Background: Visceral fat accumulation in overweight status has been resulted in changes of fatty acid profiles. The fatty acids profiles can be altered by fatty acid desaturase; the activity of which is highly associated with obesity and other metabolic diseases. We hypothesized that fatty acid composition, desaturase activity, and accumulation of visceral fat are interrelated. Thus, the aim of this study was to investigate the association between increased visceral fat area and alterations in plasma fatty acid profile in overweight subjects with different amounts of visceral fat. Methods: Healthy overweight subjects (25.0 kg/m2 ≤ BMI < 30 kg/m2, n=232) were classified into lower (T1), middle (T2), and upper tertiles (T3) according to L4 visceral fat area (T1: <71.8 cm2, T2: 71.8 cm2-99.6 cm2, T3: >99.6 cm2). Results: The T3 group showed higher amounts of cis-10-heptadecenoic acid and activity of C16 Δ9-desaturase and C18 Δ9-desaturase and lower activity of Δ5-desaturase than the T1 group. Additionally, the T3 group showed higher amounts of saturated fatty acids, myristic acid, palmitic acid, stearic acid, monounsaturated fatty acids, palmitoleic acid, oleic acid, n-6 polyunsaturated fatty acids, linoleic acid, dihomo-γ-linolenic acid, arachidonic acid, n-3 PUFAs, and docosapentaenoic acid than the T1 and T2 groups. Conclusions: This study indicates that greater than a certain area (>99.6 cm2) of visceral fat is needed to observe altered levels of individual fatty acid species and desaturase activities. The results suggest that increased activity of C16 Δ9-desaturase and C18 Δ9-desaturase in parallel with decreased Δ5-desaturase activity may be a causative factor in disturbed fatty acid metabolism.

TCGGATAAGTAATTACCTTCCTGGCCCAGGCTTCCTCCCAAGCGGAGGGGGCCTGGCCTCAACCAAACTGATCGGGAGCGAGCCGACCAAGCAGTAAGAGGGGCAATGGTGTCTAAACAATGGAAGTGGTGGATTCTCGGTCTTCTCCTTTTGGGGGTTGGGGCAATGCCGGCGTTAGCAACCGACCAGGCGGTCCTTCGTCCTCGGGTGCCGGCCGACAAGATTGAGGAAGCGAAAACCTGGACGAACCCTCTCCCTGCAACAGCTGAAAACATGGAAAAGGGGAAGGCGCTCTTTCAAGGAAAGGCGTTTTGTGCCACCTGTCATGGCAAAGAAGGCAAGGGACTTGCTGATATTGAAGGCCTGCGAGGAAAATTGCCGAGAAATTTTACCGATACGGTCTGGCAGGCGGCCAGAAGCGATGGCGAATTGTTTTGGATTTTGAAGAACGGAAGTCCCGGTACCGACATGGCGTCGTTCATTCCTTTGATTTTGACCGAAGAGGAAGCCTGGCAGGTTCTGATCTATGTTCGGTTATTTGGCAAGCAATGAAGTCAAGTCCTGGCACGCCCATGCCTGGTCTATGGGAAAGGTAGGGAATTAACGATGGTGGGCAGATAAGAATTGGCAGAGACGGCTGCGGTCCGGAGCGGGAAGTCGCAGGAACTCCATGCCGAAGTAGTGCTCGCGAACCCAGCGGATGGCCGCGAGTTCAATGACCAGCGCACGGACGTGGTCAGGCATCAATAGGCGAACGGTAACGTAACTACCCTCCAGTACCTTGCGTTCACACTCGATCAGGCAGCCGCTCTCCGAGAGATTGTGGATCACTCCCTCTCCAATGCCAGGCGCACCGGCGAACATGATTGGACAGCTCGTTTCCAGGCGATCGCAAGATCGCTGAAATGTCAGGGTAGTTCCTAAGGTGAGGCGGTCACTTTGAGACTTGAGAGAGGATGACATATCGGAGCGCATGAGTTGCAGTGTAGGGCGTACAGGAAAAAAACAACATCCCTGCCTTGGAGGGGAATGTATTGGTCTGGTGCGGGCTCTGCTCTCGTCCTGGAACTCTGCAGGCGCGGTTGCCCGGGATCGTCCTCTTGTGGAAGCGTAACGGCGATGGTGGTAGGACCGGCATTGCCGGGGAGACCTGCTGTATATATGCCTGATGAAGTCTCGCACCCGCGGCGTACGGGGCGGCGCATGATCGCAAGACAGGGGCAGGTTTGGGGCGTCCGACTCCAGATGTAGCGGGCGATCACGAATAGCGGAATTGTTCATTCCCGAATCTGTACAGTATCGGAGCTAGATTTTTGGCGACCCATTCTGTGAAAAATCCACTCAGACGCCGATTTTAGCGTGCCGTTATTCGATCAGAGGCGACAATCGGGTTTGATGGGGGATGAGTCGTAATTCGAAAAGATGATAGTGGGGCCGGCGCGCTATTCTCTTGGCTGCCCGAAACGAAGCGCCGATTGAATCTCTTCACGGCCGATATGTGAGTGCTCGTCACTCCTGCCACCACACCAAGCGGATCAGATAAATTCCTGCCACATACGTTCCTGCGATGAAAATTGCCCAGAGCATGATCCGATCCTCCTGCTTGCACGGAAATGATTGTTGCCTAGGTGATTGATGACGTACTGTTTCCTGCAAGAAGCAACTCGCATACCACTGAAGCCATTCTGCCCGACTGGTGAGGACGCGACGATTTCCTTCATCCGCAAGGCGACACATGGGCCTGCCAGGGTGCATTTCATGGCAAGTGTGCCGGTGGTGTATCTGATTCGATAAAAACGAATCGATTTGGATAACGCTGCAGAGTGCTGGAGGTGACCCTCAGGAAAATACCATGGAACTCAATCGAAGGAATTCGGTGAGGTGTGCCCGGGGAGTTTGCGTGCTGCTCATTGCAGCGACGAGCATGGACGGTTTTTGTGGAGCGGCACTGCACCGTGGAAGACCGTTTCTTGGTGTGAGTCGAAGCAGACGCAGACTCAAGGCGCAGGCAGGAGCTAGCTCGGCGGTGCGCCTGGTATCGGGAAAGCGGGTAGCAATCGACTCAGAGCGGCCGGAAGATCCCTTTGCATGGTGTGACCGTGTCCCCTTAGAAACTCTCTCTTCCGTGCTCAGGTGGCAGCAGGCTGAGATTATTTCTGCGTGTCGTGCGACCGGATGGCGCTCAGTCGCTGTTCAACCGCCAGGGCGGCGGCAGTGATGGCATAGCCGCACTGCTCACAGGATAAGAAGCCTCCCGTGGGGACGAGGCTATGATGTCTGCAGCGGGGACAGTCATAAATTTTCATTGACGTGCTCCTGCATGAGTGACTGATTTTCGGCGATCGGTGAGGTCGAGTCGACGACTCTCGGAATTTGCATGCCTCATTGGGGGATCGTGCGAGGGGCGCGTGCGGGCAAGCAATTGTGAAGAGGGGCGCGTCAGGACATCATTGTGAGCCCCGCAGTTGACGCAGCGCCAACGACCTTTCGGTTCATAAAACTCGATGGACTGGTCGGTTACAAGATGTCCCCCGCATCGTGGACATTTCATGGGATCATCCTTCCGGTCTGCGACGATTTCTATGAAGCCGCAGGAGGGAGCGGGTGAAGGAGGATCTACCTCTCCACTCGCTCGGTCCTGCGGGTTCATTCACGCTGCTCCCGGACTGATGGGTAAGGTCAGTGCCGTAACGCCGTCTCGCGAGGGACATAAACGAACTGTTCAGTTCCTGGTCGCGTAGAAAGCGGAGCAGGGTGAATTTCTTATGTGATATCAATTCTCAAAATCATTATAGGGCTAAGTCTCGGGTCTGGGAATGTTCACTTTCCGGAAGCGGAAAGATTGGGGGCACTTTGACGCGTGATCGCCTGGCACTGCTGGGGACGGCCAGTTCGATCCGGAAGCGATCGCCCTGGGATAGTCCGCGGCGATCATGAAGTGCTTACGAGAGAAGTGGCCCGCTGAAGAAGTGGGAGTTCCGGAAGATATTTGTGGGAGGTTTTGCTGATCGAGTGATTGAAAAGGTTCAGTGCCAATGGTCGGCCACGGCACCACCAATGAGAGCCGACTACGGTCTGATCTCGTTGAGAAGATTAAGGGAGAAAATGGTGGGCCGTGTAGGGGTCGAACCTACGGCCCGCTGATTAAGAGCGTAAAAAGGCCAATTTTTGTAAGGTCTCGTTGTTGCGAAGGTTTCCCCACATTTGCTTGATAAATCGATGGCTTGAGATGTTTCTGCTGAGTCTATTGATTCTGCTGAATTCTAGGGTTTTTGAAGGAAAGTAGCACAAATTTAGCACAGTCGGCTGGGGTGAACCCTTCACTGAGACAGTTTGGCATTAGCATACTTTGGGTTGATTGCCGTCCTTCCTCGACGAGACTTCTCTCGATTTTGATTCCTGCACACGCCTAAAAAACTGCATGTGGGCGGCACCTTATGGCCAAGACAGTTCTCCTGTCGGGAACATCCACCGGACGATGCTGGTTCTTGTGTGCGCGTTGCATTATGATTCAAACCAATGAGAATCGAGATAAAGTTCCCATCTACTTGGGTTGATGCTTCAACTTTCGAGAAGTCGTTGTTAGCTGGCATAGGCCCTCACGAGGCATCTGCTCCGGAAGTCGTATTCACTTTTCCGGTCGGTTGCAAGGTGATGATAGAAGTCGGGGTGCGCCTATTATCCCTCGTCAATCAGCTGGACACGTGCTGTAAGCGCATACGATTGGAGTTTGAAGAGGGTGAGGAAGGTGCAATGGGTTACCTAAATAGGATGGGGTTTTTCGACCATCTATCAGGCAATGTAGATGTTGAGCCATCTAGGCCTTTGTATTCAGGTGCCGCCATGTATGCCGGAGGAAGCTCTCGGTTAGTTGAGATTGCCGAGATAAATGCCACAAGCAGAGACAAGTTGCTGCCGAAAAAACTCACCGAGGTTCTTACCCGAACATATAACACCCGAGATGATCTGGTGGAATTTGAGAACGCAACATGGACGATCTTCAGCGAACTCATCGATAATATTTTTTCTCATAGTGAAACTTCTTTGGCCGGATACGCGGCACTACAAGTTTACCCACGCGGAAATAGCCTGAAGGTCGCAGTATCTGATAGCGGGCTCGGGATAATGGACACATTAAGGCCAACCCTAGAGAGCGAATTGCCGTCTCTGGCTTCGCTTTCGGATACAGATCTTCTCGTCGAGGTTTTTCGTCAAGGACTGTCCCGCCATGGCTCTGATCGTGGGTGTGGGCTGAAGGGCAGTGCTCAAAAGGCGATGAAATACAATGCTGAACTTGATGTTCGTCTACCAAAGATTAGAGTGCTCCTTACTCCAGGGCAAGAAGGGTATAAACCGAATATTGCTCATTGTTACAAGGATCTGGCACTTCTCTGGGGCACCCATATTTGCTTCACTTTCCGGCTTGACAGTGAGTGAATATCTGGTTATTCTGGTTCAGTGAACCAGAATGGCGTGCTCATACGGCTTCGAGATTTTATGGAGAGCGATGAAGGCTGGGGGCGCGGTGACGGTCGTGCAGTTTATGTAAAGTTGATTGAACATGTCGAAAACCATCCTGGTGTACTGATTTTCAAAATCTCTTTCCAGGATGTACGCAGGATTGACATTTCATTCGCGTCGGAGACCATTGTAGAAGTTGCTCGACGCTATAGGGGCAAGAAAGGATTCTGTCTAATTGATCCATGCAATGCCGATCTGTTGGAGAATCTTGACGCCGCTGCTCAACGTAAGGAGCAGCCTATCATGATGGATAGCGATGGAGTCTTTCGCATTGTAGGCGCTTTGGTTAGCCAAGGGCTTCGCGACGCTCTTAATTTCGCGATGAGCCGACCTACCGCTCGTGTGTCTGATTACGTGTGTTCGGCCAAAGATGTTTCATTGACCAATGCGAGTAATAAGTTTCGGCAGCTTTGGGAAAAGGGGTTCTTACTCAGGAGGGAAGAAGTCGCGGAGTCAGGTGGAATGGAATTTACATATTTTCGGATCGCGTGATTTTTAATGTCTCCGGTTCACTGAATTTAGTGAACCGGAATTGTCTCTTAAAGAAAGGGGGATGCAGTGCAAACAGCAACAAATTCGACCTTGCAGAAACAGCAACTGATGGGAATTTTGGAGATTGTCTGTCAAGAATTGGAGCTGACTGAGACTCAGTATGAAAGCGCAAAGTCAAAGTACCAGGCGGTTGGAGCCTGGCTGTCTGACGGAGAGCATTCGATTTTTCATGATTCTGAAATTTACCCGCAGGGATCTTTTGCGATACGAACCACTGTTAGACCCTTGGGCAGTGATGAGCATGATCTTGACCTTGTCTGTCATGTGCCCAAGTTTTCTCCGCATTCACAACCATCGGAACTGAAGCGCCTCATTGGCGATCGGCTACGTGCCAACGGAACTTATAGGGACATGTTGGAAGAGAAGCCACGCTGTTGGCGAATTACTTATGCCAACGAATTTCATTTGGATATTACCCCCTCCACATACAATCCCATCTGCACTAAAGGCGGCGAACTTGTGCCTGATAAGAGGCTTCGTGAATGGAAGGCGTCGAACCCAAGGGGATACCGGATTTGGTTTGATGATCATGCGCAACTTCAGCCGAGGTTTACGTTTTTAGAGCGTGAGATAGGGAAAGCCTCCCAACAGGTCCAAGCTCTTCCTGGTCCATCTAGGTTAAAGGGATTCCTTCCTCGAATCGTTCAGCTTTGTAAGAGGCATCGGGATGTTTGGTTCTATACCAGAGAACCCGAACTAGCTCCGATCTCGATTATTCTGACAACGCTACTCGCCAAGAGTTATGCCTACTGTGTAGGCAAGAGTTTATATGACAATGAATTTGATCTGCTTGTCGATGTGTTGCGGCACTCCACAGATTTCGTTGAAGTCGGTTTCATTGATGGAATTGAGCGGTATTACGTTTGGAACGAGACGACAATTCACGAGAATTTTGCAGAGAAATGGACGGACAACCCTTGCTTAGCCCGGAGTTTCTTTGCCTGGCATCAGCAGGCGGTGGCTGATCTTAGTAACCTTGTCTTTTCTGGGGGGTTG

All Science Journal Classification (ASJC) codes
- Endocrinology, Diabetes and Metabolism
- Clinical Biochemistry
- Biochemistry, medical